IS THAT YOUR YACHT?
A little wonderful advice, free of charge, that will make a person fabulously wealthy
(if they could only follow it).
Some time ago I chatted with a friendly real estate professional who had never invested
in the stock market preferring as he put it, “investments I can see” and reported
spectacular success with his real estate investments. He shared with me precise
dates that interest rates were going to rise and was confident he knew how much
property values would inevitable fall with a calm assurance and confidence I envied.
Having spent 10 years in financial services, the older I get, the more cautious
I get with regards to predicting the intermediate term – never mind the short-term!
Our clients and others interviewing us to be their adviser will often loudly affirm
that predicting the markets is a loser’s game- but their questions bely that they
would like us to provide the “INSIDE SCOOP” on just such things:
“Is the market overvalued?”
“Is this just the Fed “printing money?”
“When will interest rates go up?”
Of course it’s always been thus, and always thus will be. The team here at Timepiece
is a prodigious reader of books, and every year or so at least, I curl up with the
Where are the Customers’ Yachts? A Good Hard Look at Wall Street, by Fred Schwed Jr.
Mr. Schwed was a stockbroker during the Great Depression and his ruminations on
Wall Street antics, well-intentioned but hapless regulators, and investors themselves
are as apt and complete now as they were over 70 years ago.
Although our clients and most of our friends and acquaintances are too polite to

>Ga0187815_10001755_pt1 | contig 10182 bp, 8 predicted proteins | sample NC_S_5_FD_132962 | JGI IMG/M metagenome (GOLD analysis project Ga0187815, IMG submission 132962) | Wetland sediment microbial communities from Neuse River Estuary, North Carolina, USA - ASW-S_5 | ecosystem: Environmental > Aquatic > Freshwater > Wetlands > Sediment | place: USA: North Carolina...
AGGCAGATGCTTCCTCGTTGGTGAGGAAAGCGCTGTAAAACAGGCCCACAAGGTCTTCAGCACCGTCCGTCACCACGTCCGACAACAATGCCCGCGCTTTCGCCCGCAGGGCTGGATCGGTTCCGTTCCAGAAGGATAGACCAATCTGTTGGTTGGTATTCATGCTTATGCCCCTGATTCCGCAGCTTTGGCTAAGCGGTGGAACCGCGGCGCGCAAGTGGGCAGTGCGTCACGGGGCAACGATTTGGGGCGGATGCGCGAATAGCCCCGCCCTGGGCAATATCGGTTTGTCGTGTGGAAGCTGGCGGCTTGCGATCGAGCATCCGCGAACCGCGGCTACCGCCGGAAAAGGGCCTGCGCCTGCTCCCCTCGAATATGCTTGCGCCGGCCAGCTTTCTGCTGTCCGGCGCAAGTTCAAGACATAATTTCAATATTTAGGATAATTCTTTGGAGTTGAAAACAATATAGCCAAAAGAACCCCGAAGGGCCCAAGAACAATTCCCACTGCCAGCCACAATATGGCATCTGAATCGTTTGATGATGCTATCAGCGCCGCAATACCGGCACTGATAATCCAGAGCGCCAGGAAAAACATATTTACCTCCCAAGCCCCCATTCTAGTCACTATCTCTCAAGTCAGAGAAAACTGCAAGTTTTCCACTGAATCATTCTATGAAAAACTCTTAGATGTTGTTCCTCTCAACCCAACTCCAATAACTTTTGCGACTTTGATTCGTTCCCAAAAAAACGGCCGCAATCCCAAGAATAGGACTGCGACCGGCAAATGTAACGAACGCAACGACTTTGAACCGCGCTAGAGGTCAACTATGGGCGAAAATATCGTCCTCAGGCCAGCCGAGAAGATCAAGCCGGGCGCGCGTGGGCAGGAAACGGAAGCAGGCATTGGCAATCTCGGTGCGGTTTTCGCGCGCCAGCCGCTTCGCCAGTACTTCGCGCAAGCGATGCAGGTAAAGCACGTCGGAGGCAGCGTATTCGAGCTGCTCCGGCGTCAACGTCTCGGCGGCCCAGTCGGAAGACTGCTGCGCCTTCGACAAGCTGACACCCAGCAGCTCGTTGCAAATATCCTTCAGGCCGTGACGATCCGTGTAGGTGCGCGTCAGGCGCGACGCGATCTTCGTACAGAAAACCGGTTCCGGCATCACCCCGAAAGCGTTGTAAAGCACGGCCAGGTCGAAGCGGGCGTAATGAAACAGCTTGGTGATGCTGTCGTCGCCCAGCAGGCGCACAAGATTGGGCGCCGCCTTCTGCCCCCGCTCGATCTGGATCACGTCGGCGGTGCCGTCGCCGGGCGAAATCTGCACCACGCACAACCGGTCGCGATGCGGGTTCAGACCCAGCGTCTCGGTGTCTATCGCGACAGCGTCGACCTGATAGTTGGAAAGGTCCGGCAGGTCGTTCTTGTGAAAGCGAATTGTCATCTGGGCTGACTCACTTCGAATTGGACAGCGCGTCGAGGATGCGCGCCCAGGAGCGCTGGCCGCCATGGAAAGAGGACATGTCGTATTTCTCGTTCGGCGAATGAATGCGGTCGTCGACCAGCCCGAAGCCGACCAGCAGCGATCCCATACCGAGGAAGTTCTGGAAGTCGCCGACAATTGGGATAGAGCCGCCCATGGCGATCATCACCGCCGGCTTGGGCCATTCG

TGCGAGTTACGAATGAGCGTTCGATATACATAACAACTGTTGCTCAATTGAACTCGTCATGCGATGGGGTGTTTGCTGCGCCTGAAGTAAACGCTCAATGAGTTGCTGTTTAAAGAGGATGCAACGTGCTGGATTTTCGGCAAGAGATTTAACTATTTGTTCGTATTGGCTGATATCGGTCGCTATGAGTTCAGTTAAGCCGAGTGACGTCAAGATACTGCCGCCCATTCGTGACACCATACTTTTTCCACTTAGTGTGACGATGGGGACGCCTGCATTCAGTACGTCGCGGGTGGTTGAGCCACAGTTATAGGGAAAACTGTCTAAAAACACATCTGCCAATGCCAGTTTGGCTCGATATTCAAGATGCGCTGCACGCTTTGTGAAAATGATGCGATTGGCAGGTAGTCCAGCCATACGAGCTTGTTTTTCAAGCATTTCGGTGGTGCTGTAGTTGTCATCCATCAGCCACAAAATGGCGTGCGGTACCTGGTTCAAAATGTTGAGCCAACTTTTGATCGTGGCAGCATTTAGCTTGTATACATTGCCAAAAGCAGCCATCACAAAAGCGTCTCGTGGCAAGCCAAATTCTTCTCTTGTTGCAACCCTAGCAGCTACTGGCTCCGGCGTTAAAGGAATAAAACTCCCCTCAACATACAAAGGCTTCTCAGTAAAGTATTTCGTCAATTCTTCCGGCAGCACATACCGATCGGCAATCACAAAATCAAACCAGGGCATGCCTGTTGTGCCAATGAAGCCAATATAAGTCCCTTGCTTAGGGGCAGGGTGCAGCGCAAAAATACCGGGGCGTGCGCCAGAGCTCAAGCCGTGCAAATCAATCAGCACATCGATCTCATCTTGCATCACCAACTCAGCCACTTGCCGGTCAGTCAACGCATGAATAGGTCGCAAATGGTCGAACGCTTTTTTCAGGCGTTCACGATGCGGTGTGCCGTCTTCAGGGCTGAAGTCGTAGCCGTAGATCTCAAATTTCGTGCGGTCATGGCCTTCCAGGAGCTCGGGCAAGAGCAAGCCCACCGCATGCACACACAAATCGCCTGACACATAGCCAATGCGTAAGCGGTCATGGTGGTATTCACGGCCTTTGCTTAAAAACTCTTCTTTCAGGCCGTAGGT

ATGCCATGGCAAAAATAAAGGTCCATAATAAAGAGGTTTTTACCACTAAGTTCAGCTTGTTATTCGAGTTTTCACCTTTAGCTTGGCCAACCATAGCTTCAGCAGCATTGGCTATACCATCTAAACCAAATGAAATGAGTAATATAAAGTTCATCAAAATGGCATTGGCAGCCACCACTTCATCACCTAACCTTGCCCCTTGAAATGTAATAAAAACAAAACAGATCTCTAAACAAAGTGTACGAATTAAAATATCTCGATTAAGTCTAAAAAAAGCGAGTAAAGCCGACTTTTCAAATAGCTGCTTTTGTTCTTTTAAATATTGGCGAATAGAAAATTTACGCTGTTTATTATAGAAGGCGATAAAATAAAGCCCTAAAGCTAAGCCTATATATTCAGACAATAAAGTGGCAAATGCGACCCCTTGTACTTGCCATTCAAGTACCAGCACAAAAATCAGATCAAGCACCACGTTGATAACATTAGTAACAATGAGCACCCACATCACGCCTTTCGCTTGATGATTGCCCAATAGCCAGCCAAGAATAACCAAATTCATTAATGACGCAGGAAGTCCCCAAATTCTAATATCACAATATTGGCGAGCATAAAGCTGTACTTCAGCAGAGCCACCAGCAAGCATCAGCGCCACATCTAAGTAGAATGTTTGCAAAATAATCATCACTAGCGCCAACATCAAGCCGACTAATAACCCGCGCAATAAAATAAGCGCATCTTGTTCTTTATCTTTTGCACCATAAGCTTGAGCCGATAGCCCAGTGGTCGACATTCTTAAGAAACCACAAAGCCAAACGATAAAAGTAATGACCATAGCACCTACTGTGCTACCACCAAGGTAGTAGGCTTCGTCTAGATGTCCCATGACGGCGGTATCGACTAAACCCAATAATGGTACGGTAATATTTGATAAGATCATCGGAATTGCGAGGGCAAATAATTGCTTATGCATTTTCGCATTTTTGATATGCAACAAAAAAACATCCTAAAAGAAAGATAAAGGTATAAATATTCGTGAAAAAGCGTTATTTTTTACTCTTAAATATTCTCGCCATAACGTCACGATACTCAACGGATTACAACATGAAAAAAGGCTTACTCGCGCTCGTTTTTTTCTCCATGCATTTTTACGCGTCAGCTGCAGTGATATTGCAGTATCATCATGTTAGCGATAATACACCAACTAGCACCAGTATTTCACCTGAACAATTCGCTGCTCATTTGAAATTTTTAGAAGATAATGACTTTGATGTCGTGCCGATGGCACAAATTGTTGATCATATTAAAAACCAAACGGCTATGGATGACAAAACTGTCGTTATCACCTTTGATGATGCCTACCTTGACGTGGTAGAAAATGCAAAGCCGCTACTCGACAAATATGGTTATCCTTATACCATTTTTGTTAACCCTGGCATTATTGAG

actually ask, we suspect many would like to know what the real secret to investing
is. What is it, that someone brilliant could impart, that would make them fabulously
The good news is that there IS just a system and I’ll provide it free of charge.
Don’t lose faith when I disclose that it’s in Mr. Schwed’s 70 year old book.
Excerpt: A Little Wonderful Advice
For no fee at all I am prepared to offer to any wealthy person an investment program
which will last a lifetime and will not only preserve the estate but greatly increase
it. Like other great ideas, this one is simple:
When there is a stock-market boom, and everyone is scrambling for common stocks,
take all your common stocks and sell them. Take the proceeds and buy conservative
bonds. No doubt the stocks you sold will go higher. Pay no attention to this- just
wait for the depression-or panic-becomes a national catastrophe, sell out the bonds
(perhaps at a loss)and buy back the stocks. No doubt the stocks will go still lower.
Again pay noattention. Wait for the next boom. Continue to repeat this operation
as long as you live and you’ll have the pleasure of dying rich.
A glance at financial history will show that there never was a generation for whom
this advice would not have worked splendidly. But it distresses me to report that
I have never enjoyed the social acquaintance of anyone who managed to do it. It
looks as easy as rolling off a log, but it isn’t. The chief difficulties, of course,
are psychological. It requires buying bonds when bonds are generally unpopular,
and buying stocks when stocks are universally detested. I suspect that there are